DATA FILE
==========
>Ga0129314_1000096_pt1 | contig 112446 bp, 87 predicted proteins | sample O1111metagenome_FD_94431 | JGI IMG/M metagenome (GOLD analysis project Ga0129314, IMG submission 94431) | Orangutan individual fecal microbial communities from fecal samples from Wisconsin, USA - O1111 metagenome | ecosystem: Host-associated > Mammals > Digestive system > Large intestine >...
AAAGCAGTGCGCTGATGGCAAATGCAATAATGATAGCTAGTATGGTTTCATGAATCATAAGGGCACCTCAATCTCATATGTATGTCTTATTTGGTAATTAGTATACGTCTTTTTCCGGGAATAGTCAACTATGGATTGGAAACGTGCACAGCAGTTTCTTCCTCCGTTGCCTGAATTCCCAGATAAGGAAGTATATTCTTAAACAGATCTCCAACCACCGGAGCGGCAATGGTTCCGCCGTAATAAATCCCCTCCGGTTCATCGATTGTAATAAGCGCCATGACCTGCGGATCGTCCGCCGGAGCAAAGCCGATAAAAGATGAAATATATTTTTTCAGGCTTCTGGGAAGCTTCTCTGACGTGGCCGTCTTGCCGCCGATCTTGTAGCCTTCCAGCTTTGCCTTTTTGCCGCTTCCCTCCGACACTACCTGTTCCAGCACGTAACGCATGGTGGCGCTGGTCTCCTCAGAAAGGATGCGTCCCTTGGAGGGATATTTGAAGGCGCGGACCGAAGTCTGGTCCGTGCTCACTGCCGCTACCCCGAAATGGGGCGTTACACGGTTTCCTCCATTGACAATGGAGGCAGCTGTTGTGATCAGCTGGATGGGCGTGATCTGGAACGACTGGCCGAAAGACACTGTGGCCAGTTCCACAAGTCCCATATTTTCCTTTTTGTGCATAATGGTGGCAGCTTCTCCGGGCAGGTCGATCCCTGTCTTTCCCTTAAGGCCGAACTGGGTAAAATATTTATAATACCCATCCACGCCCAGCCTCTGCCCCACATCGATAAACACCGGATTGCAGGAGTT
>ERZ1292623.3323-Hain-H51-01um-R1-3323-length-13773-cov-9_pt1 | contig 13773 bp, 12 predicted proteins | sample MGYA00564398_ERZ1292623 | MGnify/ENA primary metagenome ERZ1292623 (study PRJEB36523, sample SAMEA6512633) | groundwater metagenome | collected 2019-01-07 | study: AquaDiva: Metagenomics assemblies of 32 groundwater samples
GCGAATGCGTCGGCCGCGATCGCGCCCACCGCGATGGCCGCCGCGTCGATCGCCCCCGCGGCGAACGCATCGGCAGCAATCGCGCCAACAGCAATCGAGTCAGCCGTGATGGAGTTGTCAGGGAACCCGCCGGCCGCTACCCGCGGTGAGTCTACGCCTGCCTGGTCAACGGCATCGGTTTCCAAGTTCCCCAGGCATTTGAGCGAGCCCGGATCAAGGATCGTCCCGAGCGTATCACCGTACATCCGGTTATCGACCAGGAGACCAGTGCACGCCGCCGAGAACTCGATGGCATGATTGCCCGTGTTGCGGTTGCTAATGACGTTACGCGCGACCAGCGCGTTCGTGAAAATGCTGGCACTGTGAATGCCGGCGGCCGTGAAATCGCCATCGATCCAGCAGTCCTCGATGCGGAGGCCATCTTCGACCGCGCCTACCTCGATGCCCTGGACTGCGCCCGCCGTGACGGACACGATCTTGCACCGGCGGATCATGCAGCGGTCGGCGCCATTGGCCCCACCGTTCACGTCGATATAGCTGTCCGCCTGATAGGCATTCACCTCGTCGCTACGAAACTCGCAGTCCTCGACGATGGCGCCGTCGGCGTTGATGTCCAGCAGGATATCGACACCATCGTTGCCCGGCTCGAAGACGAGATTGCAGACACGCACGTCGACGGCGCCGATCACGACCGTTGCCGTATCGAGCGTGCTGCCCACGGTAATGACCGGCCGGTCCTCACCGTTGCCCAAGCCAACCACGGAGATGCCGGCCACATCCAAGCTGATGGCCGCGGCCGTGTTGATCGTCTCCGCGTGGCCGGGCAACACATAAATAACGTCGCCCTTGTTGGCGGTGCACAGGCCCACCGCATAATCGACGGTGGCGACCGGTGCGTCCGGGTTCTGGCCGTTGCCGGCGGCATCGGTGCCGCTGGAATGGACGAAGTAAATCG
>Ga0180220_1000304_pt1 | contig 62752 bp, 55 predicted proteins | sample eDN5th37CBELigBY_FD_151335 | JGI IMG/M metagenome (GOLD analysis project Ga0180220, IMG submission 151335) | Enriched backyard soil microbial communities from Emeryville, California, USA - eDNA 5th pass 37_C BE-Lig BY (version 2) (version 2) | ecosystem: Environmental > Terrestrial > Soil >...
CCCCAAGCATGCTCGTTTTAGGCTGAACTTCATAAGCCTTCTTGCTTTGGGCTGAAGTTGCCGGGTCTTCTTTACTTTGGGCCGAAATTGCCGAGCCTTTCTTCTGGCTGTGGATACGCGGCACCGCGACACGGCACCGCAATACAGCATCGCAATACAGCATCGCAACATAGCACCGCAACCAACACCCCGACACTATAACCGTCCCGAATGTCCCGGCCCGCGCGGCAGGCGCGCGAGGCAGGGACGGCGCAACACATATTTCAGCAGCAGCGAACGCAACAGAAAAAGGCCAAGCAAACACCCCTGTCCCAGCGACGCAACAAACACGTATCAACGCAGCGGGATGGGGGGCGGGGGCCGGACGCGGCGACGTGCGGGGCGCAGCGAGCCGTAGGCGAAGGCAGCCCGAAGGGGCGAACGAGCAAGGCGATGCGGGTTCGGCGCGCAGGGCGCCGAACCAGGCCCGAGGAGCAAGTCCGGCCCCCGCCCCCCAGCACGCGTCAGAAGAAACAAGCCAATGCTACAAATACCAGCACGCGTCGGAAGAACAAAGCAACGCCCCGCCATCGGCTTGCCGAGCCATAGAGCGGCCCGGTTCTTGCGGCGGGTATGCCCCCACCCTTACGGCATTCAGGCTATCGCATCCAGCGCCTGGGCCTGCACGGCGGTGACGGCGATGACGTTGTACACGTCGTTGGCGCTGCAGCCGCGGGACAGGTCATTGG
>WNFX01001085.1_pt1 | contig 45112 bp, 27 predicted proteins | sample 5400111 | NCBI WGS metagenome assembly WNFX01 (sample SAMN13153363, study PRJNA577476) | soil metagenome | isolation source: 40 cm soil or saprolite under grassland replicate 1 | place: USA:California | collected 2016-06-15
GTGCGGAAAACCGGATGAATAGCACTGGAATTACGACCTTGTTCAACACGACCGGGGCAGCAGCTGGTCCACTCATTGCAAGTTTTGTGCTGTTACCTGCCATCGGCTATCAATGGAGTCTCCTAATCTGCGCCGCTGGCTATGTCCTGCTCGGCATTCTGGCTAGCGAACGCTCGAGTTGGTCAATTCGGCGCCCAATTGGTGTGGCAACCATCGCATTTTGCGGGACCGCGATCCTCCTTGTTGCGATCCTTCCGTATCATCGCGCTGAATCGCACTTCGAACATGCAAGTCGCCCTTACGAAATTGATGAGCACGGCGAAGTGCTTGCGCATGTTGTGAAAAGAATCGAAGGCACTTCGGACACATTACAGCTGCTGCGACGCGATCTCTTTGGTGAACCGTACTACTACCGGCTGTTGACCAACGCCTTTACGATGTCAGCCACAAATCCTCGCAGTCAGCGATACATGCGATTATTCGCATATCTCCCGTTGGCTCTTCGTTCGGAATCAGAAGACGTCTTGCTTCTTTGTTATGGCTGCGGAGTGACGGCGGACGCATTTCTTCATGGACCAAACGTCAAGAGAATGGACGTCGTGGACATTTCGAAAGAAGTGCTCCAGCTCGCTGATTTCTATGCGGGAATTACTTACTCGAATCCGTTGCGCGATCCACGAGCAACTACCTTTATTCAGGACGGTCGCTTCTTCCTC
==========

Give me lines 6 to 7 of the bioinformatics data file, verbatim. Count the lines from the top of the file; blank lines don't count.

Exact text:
CCCCAAGCATGCTCGTTTTAGGCTGAACTTCATAAGCCTTCTTGCTTTGGGCTGAAGTTGCCGGGTCTTCTTTACTTTGGGCCGAAATTGCCGAGCCTTTCTTCTGGCTGTGGATACGCGGCACCGCGACACGGCACCGCAATACAGCATCGCAATACAGCATCGCAACATAGCACCGCAACCAACACCCCGACACTATAACCGTCCCGAATGTCCCGGCCCGCGCGGCAGGCGCGCGAGGCAGGGACGGCGCAACACATATTTCAGCAGCAGCGAACGCAACAGAAAAAGGCCAAGCAAACACCCCTGTCCCAGCGACGCAACAAACACGTATCAACGCAGCGGGATGGGGGGCGGGGGCCGGACGCGGCGACGTGCGGGGCGCAGCGAGCCGTAGGCGAAGGCAGCCCGAAGGGGCGAACGAGCAAGGCGATGCGGGTTCGGCGCGCAGGGCGCCGAACCAGGCCCGAGGAGCAAGTCCGGCCCCCGCCCCCCAGCACGCGTCAGAAGAAACAAGCCAATGCTACAAATACCAGCACGCGTCGGAAGAACAAAGCAACGCCCCGCCATCGGCTTGCCGAGCCATAGAGCGGCCCGGTTCTTGCGGCGGGTATGCCCCCACCCTTACGGCATTCAGGCTATCGCATCCAGCGCCTGGGCCTGCACGGCGGTGACGGCGATGACGTTGTACACGTCGTTGGCGCTGCAGCCGCGGGACAGGTCATTGG
>WNFX01001085.1_pt1 | contig 45112 bp, 27 predicted proteins | sample 5400111 | NCBI WGS metagenome assembly WNFX01 (sample SAMN13153363, study PRJNA577476) | soil metagenome | isolation source: 40 cm soil or saprolite under grassland replicate 1 | place: USA:California | collected 2016-06-15